Published: February 23, 2012
A routine check of voting histories by the Rutherford County Republican Party has called into question Greg Brooks' eligibility as a primary road superintendent candidate.
“As I told the committee last month,” Rutherford County Republican Party Executive Committee member Tim Rudd explained at a meeting Tuesday night, “it would appear all candidates running in the GOP Primary meet the minimum criteria to run as a Republican with the single exception of Greg Brooks.”
Brooks was not present at the meeting and was unavailable for comment.
The Tennessee Republican Party has strict rules as to who can run as a Republican.
According to the state GOP bylaws, candidates must be active in the local party, be vouched for by an officer of the state party or have voted in a Republican primary in two of the last four election cycles to qualify as a “bona fide Republican.”
For example, Democratic Assessor of Property Candidate Rob Mitchell has voted as a Republican in three primary elections in the past and no Democratic primary elections, which qualifies him as a bona fide Republican.
But, Brooks has not voted in any primary elections, save the one he is currectly running in, he must meet one of the other requirements.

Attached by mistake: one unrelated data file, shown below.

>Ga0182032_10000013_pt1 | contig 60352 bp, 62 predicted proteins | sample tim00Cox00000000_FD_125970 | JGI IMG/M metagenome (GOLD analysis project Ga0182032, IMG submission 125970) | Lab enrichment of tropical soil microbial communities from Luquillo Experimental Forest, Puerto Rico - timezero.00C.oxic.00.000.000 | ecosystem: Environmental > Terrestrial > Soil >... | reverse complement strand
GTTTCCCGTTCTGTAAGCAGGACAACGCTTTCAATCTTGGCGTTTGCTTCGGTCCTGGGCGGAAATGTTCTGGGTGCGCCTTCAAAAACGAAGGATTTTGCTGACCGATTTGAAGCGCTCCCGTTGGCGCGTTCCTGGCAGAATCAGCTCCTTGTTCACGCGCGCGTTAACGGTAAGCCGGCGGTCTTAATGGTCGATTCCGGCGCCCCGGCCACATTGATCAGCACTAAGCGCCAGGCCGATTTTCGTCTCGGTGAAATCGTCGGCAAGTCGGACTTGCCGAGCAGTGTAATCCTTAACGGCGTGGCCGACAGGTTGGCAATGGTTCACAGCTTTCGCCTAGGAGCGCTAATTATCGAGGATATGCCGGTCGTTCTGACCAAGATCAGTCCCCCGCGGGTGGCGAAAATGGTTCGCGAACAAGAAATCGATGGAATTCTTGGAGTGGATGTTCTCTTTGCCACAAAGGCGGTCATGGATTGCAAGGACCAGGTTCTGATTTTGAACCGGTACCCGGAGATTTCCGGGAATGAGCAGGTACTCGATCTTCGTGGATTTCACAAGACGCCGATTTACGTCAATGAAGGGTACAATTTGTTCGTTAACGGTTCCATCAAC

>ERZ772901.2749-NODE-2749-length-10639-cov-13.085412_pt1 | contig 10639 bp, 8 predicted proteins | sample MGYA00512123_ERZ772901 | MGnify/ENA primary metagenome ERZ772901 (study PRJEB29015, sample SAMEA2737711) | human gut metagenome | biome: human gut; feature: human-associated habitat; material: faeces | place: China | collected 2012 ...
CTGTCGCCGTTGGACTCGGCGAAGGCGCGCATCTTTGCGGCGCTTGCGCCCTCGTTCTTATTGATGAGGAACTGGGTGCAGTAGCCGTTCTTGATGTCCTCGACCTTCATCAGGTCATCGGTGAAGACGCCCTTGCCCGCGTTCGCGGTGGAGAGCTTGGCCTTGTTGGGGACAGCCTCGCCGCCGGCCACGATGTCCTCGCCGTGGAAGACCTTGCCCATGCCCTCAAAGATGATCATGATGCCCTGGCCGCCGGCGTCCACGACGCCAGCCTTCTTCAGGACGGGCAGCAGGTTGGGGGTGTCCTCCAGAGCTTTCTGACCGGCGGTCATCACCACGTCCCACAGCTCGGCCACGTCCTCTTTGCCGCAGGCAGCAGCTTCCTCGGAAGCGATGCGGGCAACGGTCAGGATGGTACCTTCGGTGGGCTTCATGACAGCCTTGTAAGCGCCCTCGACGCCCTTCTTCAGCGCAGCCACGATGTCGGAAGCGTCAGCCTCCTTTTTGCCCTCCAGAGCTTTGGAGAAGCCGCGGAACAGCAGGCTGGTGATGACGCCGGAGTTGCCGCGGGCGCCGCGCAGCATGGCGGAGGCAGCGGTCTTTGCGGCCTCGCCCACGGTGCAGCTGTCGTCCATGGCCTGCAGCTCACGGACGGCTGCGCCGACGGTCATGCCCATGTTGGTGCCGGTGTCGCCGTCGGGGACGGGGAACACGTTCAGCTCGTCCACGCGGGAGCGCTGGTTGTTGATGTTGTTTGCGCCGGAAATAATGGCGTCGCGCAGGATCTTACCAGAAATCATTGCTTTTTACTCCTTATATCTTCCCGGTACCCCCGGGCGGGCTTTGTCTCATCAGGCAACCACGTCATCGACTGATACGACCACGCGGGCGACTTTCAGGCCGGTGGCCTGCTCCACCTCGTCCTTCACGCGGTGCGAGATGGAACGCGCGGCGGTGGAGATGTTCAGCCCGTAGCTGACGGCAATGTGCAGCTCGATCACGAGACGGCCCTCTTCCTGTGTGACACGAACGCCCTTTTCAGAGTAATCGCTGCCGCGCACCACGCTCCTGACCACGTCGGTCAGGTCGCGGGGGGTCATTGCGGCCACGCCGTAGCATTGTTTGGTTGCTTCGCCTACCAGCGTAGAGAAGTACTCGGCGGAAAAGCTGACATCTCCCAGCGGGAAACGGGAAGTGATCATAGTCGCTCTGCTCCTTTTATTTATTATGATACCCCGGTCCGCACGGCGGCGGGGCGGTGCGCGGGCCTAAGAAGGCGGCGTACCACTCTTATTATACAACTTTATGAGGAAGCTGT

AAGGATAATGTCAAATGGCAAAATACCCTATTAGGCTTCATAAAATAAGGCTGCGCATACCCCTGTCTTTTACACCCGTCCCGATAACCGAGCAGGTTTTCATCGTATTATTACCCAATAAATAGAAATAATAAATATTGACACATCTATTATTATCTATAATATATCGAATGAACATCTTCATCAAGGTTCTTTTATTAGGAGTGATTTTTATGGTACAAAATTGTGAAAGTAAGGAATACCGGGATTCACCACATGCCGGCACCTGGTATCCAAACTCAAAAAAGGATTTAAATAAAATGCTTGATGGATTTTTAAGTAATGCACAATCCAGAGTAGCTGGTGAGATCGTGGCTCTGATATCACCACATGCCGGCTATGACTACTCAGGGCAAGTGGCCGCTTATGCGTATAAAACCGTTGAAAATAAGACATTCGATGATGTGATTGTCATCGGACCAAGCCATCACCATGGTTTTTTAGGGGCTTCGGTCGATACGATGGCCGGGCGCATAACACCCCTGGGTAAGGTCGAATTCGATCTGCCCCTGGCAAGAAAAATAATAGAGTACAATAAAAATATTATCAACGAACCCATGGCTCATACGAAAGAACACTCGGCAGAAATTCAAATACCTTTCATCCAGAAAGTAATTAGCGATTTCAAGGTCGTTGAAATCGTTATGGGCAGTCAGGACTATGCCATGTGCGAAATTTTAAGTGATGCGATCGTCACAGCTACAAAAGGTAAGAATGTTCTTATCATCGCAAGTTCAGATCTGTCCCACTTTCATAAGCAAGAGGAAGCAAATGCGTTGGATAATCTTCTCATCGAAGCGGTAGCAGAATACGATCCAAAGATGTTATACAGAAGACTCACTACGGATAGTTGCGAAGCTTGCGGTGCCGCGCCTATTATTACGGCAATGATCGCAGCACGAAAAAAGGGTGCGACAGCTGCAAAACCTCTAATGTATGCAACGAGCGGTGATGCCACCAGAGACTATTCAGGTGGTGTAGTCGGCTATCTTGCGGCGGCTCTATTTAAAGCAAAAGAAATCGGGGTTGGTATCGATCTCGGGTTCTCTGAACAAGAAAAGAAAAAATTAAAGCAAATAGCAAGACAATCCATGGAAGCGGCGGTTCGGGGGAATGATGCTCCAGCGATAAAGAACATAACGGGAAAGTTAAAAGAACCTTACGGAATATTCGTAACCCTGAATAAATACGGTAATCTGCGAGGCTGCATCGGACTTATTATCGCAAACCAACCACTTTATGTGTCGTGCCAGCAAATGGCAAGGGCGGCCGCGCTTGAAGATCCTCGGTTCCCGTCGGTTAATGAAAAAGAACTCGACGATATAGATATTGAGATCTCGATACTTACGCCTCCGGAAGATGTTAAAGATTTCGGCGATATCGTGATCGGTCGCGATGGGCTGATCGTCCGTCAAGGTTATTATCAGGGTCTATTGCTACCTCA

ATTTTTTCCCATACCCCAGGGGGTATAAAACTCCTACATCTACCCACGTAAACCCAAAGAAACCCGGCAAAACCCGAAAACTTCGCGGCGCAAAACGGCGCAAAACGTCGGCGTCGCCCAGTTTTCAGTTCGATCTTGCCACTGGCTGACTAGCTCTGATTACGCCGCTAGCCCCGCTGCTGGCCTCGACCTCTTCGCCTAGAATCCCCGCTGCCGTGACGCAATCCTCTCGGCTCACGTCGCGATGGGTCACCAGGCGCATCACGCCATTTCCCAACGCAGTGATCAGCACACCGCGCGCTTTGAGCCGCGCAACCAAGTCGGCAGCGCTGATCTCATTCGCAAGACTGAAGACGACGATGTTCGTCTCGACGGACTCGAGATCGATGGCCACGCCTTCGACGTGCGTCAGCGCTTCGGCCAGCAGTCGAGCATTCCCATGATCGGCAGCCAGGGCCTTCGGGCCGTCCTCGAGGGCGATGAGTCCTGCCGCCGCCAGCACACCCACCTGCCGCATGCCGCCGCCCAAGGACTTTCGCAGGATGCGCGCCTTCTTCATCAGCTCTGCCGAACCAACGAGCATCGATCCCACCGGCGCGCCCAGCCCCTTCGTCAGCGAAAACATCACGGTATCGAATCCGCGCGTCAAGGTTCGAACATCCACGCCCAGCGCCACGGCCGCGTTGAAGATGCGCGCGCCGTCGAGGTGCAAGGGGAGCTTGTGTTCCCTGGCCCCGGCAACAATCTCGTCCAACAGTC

No one from the state party or any member of the county's state legislative delegation has vouched for Brooks.
County GOP Chairman Austin Maxwell said he only met Brooks at the party's Christmas party, where he announced his intention to run for road superintendent.
“This is not an endorsement or denouncement of any candidate ...” Maxwell said. “He has not been active in our party and his voting record speaks for itself.”
And his voting record is a little suspect.
Documents from the Rutherford and Franklin counties Election Commissions show Brooks voted in two elections in Franklin County since moving to Rutherford County in 2004, which could be illegal.
This issue is cloudy because state law allows voters to live in one county, yet legally vote in another, as long as they own property and intend to return to that county.
Which means if Brooks was living in Rutherford County but owned property and intended to return to Franklin County, then his legal residency was in Franklin County.
“If a person living in Rutherford County and voting in Franklin County without an intention to return to Franklin County has committed voter fraud and has committed a felony offense,” Rudd said.
But, because Brooks only changed his voter registration in October 2011.
“If Mr. Brooks intends to return down there, … then he doesn't meet the one-year residency requirement,” Rudd said.
In short, he either voted illegally in Franklin County or hasn't been a resident of Rutherford County long enough to legally hold office here.
To complicate matters more, the deadline to remove Brooks from the ballot has passed and there is a real possiblity he could win the primary to become the GOP road superintendent candidate.
If Brooks does win the nomination, only a local judge can remove him from the August ballot because of illegal actions, Rudd said.
“If he gets the nomination, then he's the nominee,” Rudd said. “Only the voters and the legal system can judge him now.”
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